Research Uncovers Former New York Archbishop’s Jewish Roots

Cardinal John O'Connor laughs as his congregation sings 'Happy Birthday' to him towards the end of Mass Sunday, Jan.16, 2000, at New York's St. Patrick's Cathedral. The Cardinal celebrated his 80th birthday yesterday. O'Connor, the oldest active bishop in the United States, is regarded as one of the most powerful Catholics in America. O'Connor said he anticipates being relieved of his post in the near future, but promised not to disappear from the public's view. (AP Photo/Suzanne Plunkett) 01/17/2000 Library tag national/foreign 01172000
Cardinal John O'Connor laughed as his congregation sings 'Happy Birthday' to him towards the end of Mass on, Jan.16, 2000, at New York's St. Patrick's Cathedral. The Cardinal celebrated his 80th birthday.
Suzanne Plunkett/AP file photo

The youngest sister of Cardinal John J. O’Connor, who spent 16 years as the Catholic archbishop of New York, has recently discovered something she and her siblings never knew—their mother was born Jewish, The New York Times reports.

[Mary O'Connor Ward-Donegan], who lives in Ridley Park, Pa., said she only began digging into her roots after her daughter, [ Eileen Ward Christian], gave her a paid subscription to Ancestry.com, an online fount of genealogical records, for Mother's Day two years ago. The two women were planning a trip to Ireland and wanted to read up on their ancestors before they went. "This is how it all started," said Mrs. Ward-Donegan. "I started building trees on my father's side of the family, and for my mother's side of the family, it was really difficult to find anything."

Ward-Donegan used the genealogy search engine and her own extensive research to make the discovery.

Advertisement - Continue Reading Below

The first clue came when Ward-Donegan learned her mother’s side of the family was buried in a Jewish cemetery in Connecticut, and her daughter came across some headstones online inscribed in Hebrew. Those headstones turned out to be for Ward-Donegan’s Prussian-born maternal grandparents, Gustave Gumpel and his wife, Tina Ruben.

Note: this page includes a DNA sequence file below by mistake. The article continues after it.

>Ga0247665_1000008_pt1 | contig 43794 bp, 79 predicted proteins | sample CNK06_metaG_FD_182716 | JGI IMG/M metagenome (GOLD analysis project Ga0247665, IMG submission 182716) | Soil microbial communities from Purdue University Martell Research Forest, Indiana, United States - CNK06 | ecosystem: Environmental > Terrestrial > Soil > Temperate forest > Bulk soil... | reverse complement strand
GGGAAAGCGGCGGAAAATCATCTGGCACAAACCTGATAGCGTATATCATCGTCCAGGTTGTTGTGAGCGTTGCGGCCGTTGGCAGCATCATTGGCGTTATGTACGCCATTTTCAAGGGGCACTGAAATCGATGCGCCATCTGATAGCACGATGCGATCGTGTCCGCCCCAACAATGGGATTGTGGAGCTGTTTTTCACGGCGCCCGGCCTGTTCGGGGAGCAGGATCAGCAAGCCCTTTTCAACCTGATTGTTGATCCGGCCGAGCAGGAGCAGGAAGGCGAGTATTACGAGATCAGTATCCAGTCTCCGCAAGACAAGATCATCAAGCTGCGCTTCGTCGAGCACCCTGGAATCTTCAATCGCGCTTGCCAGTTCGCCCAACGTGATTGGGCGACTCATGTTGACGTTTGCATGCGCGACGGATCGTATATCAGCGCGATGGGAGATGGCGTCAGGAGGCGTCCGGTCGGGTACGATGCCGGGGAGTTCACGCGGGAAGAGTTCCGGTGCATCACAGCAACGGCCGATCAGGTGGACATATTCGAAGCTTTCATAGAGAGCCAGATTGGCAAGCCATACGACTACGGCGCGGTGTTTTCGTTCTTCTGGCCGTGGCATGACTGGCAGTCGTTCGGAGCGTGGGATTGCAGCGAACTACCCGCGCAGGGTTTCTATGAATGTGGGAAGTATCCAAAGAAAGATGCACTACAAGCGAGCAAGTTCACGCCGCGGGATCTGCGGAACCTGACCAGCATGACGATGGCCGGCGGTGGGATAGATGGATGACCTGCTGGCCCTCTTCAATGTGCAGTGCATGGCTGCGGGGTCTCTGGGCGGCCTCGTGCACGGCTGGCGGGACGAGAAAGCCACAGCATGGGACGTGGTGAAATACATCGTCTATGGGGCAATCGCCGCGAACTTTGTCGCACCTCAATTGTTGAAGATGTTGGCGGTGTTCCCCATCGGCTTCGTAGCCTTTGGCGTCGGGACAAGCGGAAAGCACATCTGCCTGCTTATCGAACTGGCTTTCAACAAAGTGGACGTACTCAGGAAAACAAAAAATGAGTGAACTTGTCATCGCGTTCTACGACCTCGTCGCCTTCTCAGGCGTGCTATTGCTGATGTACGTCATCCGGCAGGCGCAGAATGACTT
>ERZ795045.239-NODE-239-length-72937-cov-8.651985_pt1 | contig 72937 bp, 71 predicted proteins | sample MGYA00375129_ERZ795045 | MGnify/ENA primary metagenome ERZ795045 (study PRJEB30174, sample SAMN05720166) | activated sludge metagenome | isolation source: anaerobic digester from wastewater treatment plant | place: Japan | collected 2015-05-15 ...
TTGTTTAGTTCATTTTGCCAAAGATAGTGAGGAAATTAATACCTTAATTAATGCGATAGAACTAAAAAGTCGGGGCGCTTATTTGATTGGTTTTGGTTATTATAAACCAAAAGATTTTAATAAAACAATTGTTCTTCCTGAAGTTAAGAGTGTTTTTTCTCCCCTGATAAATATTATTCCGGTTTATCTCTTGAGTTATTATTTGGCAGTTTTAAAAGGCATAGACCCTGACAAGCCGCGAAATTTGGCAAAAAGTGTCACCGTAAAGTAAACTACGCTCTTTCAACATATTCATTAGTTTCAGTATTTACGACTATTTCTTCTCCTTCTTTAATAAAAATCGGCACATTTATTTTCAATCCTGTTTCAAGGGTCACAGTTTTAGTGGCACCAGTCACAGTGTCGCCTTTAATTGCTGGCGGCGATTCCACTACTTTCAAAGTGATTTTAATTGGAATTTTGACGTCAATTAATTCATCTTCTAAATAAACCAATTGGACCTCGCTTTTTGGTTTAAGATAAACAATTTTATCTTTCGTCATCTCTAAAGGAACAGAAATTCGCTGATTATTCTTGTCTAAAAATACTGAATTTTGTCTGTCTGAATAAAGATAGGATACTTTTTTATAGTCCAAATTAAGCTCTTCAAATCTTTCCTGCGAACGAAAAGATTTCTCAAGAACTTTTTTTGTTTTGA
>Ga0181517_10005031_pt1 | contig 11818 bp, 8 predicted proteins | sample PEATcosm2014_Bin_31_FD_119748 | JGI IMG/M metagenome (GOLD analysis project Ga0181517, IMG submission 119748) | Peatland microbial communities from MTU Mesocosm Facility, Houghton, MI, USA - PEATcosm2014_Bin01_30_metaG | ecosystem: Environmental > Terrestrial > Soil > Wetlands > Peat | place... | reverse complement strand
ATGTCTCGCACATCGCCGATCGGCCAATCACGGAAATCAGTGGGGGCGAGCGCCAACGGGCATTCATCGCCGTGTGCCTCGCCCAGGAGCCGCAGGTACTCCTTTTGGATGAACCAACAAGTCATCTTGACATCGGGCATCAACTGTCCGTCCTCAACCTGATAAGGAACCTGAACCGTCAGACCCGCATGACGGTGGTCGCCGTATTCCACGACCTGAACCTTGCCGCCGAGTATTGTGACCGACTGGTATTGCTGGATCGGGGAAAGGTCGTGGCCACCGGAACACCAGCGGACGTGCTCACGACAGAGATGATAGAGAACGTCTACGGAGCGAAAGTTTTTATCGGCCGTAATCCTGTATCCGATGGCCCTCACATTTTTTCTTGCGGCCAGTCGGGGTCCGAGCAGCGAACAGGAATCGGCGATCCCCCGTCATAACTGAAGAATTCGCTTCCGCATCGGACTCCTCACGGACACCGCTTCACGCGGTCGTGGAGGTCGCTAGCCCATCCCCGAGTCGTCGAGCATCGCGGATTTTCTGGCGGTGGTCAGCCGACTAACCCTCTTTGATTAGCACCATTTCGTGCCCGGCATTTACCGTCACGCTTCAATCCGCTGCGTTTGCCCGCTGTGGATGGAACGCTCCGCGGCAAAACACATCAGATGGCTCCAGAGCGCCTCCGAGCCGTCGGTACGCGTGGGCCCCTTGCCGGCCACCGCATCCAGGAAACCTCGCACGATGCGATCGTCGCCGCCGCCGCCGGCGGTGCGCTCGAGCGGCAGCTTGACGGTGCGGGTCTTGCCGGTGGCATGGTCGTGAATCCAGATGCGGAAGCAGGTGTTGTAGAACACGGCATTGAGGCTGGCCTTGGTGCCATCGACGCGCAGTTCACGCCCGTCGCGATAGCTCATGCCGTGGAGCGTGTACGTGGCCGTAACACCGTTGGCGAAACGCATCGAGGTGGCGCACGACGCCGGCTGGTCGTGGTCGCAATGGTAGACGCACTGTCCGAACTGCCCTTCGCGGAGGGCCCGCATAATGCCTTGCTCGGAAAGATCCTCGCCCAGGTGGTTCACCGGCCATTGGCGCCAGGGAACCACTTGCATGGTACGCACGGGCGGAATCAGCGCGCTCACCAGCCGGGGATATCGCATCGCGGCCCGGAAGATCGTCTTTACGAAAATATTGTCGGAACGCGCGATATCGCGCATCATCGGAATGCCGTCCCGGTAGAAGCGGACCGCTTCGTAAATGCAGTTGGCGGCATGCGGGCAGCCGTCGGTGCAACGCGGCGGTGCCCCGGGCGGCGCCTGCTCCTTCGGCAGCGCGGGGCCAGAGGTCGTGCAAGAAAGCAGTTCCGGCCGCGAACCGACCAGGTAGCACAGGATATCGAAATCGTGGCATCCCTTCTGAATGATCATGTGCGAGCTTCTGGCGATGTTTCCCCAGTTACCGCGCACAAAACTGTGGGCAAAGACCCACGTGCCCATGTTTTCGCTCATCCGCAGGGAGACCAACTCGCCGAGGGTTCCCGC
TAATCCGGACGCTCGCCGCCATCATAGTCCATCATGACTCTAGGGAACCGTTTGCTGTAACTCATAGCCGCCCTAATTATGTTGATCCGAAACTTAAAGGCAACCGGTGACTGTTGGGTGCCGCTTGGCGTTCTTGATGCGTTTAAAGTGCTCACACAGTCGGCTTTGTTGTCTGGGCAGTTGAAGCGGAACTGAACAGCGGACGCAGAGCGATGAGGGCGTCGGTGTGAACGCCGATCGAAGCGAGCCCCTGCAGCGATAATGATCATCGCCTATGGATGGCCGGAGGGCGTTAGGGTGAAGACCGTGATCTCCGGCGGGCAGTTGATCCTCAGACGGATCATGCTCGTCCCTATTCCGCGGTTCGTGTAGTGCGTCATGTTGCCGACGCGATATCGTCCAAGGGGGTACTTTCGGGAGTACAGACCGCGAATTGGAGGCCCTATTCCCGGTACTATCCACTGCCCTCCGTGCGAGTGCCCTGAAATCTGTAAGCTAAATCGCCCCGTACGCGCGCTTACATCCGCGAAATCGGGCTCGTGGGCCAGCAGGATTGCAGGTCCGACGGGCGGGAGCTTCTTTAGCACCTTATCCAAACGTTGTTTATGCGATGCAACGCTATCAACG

According to the Times, the cemetery, which is owned by the Bridgeport synagogue B’nai Israel, would not have buried someone who was not Jewish at the time of the Gumpels’ deaths—now, the cemetery will accept a members’ non-Jewish spouse for burial.

Archive information from B’nai Israel showed Gustave Gumpel was also a rabbi at the synagogue. Other records indicated that Tina Gumpel died young (at age 30) and her youngest child, Dorothy, converted to Catholicism as an adult and later married Thomas O’Connor.

There is no indication Cardinal O’Connor, who died in 2000, knew about his Jewish lineage, according to the Times.

"The basic fact is, my mother was Jewish," said Mary O?Connor Ward-Donegan, the cardinal?s 87-year-old sister. Observing the Jewish matrilineal tradition, she added, "That means my two brothers were Jewish, my sister was Jewish and I am Jewish. Of that I am very proud."